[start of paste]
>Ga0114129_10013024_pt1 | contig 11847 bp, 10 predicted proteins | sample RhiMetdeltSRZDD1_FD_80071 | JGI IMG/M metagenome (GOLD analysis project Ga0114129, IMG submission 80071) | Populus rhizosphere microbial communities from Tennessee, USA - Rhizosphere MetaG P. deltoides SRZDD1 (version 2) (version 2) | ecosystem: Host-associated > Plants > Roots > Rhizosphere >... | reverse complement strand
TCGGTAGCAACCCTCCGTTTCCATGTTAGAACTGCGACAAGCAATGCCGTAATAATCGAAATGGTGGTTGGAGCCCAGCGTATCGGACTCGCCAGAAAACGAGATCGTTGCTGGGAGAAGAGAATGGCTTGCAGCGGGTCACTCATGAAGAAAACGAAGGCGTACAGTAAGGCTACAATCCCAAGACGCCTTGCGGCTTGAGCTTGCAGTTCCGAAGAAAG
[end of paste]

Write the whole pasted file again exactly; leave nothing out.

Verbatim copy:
>Ga0114129_10013024_pt1 | contig 11847 bp, 10 predicted proteins | sample RhiMetdeltSRZDD1_FD_80071 | JGI IMG/M metagenome (GOLD analysis project Ga0114129, IMG submission 80071) | Populus rhizosphere microbial communities from Tennessee, USA - Rhizosphere MetaG P. deltoides SRZDD1 (version 2) (version 2) | ecosystem: Host-associated > Plants > Roots > Rhizosphere >... | reverse complement strand
TCGGTAGCAACCCTCCGTTTCCATGTTAGAACTGCGACAAGCAATGCCGTAATAATCGAAATGGTGGTTGGAGCCCAGCGTATCGGACTCGCCAGAAAACGAGATCGTTGCTGGGAGAAGAGAATGGCTTGCAGCGGGTCACTCATGAAGAAAACGAAGGCGTACAGTAAGGCTACAATCCCAAGACGCCTTGCGGCTTGAGCTTGCAGTTCCGAAGAAAG